"Die By the Drop" stood out to me, because it seemed like it has a way more focused groove. Immediately, I was like, "Whoa." That aggression makes sense, then, because it's definitely very in-your-face, pulsating-in-your-chest type of thing. I think that was just coming from being on tour and wanting to play more of those kind of things for the crowd. It seems like the audience wants a little more of that. However it happened, I think Dean [Fertita] started writing that riff for the chorus and we all just chimed in with other parts. That's just really how that one came about.

All told, how long did it take you guys to record Cowards? I'd say three weeks total. It was here and there a few days, we really...we came back and finished most of it through December and January. Alison's been recording with the Kills during the same time, so she'd go with them a couple weeks and then come back with us. Are there any other different influences on this record? Not really; it's hard to say. They've happened so quick. Releasing two albums in the span of a year doesn't really happen these days. [laughs]

I was going to say, bands don't do that anymore. It's definitely old-fashioned. Yeah, bands in the '60s did it a lot. Even country artists up until maybe the '70s just started doing it. I don't know - it's a different approach. I think it comes from us just wanting to play together and having that drive. We really inspire each other as artists. There's a great need to produce music and art whenever we're around each other. It was more of, we couldn't stop it, really. I think that's why this record happened so quickly. It's not like a choice by anyone - especially the label or anything like that. It's coming from us wanting to make music.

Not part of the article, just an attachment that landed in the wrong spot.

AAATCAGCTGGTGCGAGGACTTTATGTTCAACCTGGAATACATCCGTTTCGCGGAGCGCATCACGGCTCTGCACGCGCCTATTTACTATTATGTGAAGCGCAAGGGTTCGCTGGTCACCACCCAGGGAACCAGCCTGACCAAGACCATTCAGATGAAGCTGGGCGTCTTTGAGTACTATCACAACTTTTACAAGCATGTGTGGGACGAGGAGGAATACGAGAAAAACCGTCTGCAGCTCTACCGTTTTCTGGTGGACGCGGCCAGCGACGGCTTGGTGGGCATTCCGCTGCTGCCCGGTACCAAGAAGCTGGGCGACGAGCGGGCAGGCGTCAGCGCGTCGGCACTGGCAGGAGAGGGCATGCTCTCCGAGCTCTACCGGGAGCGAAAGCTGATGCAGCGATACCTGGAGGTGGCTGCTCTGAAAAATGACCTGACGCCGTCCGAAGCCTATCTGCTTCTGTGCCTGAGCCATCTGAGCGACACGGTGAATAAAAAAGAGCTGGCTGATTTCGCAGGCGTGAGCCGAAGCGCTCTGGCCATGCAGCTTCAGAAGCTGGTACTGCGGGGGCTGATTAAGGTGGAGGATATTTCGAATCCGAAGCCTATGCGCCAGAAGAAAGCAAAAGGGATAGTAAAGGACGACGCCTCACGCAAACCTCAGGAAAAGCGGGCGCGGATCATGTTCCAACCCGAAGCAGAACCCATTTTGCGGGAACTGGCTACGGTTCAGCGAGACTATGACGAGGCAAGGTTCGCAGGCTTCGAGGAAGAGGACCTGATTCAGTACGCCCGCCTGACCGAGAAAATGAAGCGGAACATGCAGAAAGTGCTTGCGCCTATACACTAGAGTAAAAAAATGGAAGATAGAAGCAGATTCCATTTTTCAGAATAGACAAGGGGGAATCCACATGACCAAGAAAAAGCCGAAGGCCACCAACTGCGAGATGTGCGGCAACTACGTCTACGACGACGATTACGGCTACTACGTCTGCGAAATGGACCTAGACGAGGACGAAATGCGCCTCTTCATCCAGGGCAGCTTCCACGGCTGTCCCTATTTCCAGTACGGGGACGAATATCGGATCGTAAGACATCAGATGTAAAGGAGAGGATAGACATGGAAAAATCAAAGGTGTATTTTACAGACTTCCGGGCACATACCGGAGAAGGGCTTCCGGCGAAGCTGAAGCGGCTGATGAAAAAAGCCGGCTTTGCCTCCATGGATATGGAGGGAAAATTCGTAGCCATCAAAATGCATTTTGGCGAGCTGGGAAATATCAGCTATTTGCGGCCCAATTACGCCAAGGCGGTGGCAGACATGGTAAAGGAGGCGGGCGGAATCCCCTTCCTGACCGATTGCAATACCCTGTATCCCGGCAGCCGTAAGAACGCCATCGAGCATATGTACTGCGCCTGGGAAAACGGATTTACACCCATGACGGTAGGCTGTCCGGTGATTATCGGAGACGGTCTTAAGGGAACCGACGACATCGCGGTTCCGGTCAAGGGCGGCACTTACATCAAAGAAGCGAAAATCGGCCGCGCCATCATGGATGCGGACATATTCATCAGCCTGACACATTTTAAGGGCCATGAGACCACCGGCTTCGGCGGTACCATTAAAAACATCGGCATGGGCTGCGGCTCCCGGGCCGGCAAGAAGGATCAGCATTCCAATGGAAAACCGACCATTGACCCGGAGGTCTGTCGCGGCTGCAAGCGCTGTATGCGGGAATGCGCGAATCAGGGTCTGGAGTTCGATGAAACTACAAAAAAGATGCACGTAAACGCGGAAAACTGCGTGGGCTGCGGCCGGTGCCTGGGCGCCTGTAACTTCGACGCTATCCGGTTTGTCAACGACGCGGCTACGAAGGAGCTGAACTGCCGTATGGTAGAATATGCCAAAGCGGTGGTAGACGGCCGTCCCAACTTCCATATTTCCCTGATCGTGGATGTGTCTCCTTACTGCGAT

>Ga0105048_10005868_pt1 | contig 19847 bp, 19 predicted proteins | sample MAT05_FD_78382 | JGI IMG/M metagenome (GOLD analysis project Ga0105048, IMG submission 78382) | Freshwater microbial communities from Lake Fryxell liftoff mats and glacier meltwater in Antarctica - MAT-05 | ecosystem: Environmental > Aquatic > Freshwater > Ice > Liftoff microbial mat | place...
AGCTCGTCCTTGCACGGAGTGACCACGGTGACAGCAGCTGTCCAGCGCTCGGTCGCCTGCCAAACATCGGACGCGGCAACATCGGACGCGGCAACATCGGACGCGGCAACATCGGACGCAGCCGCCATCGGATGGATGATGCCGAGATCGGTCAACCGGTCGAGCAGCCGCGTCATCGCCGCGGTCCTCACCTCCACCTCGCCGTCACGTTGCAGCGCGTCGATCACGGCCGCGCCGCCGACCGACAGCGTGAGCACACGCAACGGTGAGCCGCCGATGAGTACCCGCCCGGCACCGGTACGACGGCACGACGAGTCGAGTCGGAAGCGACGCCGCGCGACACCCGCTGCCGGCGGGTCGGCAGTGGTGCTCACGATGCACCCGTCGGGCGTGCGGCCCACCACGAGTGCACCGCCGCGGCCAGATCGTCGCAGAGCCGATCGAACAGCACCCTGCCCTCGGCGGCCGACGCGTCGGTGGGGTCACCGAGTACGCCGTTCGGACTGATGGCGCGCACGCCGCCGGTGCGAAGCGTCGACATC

What have you learned from everyone in the band, in the context of the Dead Weather? It's hard to say what you learn from people, but it's there. This band's great, because everybody's coming in and writing, so we're all listening to each other. A lot of bands, it doesn't work that way - one person will come in with a song, and then everybody does their part. This one, there's a lot of ideas getting thrown around and everyone's communicating and excited for someone to come up with something.

You can tell the chemistry you guys have, in the songs. I don't know where that comes from. Maybe it's just because we're older now, and we've been through bands and been with bands. The Greenhornes, we've been playing for fourteen years. We've all done time being on the road or in the studio. All the egos are out of the equation now, it just gives you a lot of freedom to work.

For you, then, when you're playing on stage with the Dead Weather, what stands out to you as opposed to the Greenhornes or the Raconteurs? What stands out to you playing live? [immediately] Alison. Alison, yeah. It's great having someone that really controls the stage like that. You look around and you see everyone's eyes fixed on her. I can, you know, stay back and just concentrate on making good, exciting music.